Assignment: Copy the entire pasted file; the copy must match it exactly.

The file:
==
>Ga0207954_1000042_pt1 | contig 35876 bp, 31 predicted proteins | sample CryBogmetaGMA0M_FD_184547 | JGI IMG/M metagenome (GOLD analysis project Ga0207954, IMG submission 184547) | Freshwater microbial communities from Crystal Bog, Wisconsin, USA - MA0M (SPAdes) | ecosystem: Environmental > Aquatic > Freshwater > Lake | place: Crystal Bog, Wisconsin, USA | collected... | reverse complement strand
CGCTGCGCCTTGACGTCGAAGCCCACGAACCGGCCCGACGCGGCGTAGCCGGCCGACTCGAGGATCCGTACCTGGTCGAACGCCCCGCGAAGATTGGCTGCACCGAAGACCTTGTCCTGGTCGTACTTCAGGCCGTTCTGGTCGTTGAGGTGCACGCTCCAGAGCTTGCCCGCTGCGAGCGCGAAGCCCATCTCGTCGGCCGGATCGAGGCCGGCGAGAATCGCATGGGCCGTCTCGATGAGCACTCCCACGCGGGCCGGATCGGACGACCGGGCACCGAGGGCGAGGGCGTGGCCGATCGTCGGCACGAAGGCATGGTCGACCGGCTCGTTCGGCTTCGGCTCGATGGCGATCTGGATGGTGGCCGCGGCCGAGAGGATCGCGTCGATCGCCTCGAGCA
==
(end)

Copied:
>Ga0207954_1000042_pt1 | contig 35876 bp, 31 predicted proteins | sample CryBogmetaGMA0M_FD_184547 | JGI IMG/M metagenome (GOLD analysis project Ga0207954, IMG submission 184547) | Freshwater microbial communities from Crystal Bog, Wisconsin, USA - MA0M (SPAdes) | ecosystem: Environmental > Aquatic > Freshwater > Lake | place: Crystal Bog, Wisconsin, USA | collected... | reverse complement strand
CGCTGCGCCTTGACGTCGAAGCCCACGAACCGGCCCGACGCGGCGTAGCCGGCCGACTCGAGGATCCGTACCTGGTCGAACGCCCCGCGAAGATTGGCTGCACCGAAGACCTTGTCCTGGTCGTACTTCAGGCCGTTCTGGTCGTTGAGGTGCACGCTCCAGAGCTTGCCCGCTGCGAGCGCGAAGCCCATCTCGTCGGCCGGATCGAGGCCGGCGAGAATCGCATGGGCCGTCTCGATGAGCACTCCCACGCGGGCCGGATCGGACGACCGGGCACCGAGGGCGAGGGCGTGGCCGATCGTCGGCACGAAGGCATGGTCGACCGGCTCGTTCGGCTTCGGCTCGATGGCGATCTGGATGGTGGCCGCGGCCGAGAGGATCGCGTCGATCGCCTCGAGCA